Google's gesture-based vehicle patent a great excuse for dancing in your car

Google self-driving car with gesture controls?
For when self-driving is just too complicated

The dance moves you secretly perform in the car may not go unappreciated in the future, as Google has applied for a gesture-based automotive control patent.

The company's patent filing proposes Kinect-like motion controls for adjusting the fan speed, temperature, radio volume, windshield wipers, driver's seat and window position.

At least one three-dimensional depth camera in the ceiling of the vehicle and a laser scanner are supposed to record drivers who execute these motion controls.

Most gestures involve swiping in a designated region. Fan speed is controlled by swiping up and down near an air vent. The temperature is tweaked with right and left swipes in the same place.

Tapping speakers can lower the radio volume, while raising your fingers to your ear would turn off the audio system in a vehicle completely.

The most interesting gesture involves "waving in the open-air driver's left side" to move the seat up. It's almost too inviting for a comedy to have the main character wave at a neighbor only to get crammed against the steering wheel.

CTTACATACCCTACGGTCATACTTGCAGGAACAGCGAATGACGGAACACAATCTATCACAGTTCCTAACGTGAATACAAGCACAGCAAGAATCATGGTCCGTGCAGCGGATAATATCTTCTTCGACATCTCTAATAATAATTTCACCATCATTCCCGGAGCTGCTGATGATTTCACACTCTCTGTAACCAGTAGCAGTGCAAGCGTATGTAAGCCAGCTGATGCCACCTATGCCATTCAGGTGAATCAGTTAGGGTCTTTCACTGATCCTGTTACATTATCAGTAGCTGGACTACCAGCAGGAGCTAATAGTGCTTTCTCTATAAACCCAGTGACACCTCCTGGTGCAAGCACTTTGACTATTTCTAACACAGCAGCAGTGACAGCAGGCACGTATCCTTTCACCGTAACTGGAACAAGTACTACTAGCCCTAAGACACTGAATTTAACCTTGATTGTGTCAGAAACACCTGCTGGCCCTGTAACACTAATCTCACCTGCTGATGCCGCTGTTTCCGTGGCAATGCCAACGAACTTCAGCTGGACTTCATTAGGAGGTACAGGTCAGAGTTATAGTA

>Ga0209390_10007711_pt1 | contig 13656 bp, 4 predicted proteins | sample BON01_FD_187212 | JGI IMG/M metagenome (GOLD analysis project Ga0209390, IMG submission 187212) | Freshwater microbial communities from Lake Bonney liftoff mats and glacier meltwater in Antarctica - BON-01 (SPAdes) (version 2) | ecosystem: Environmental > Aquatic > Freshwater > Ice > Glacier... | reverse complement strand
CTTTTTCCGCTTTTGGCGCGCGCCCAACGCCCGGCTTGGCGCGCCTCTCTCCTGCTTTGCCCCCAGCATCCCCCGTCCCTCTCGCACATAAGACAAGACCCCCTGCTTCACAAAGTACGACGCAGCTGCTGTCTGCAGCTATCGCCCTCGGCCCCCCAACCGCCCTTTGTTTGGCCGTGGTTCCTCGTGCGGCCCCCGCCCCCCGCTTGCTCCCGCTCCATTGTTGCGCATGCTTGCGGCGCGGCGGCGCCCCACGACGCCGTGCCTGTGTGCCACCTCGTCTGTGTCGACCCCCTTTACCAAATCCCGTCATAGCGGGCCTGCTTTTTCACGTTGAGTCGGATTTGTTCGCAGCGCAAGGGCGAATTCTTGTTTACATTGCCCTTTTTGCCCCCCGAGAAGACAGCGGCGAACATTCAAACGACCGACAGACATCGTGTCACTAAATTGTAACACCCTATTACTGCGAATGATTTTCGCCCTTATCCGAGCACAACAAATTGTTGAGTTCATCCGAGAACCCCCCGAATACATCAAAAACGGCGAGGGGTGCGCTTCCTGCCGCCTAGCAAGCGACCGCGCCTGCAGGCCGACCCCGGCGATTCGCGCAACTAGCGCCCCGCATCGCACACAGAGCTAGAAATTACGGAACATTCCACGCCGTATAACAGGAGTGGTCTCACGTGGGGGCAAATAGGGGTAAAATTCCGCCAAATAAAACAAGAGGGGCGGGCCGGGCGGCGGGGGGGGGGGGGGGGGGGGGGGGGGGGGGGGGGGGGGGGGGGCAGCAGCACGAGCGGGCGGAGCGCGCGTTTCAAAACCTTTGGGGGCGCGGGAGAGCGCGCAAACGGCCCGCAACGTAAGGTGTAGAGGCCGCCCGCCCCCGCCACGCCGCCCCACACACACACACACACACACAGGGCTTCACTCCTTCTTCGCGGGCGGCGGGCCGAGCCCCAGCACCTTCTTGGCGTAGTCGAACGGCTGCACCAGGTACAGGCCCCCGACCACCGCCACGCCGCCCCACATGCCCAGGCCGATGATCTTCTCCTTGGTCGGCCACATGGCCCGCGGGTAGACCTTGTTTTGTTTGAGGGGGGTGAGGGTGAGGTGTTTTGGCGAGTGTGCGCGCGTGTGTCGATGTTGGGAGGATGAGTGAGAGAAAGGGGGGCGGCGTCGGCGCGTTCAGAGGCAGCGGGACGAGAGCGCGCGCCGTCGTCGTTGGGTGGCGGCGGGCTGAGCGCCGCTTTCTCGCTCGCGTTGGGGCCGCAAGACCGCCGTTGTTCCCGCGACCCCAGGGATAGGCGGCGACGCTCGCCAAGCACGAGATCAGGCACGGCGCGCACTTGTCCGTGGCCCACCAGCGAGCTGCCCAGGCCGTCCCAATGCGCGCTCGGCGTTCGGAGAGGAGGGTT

Kinect for self-driving Google cars?

Google's gesture-based patent is even more intriguing knowing that it comes one day after the Mountain View company announced that it acquired the motion control startup Flutter.

Flutter CEO Navneet Dalal mentioned that his team shares "Google's passion for 10x thinking" Oct.2, and that "we're excited to add their rocket fuel to our journey."

That 10x thinking could translate into supporting the development of the Google self-driving car with gesture-based controls.

After all, Flutter was in the middle of adding volume-based gesture controls to its "pause," "next song" and "previous song" app that were very similar to the ones outlined in today's patent filing.

Matt Swider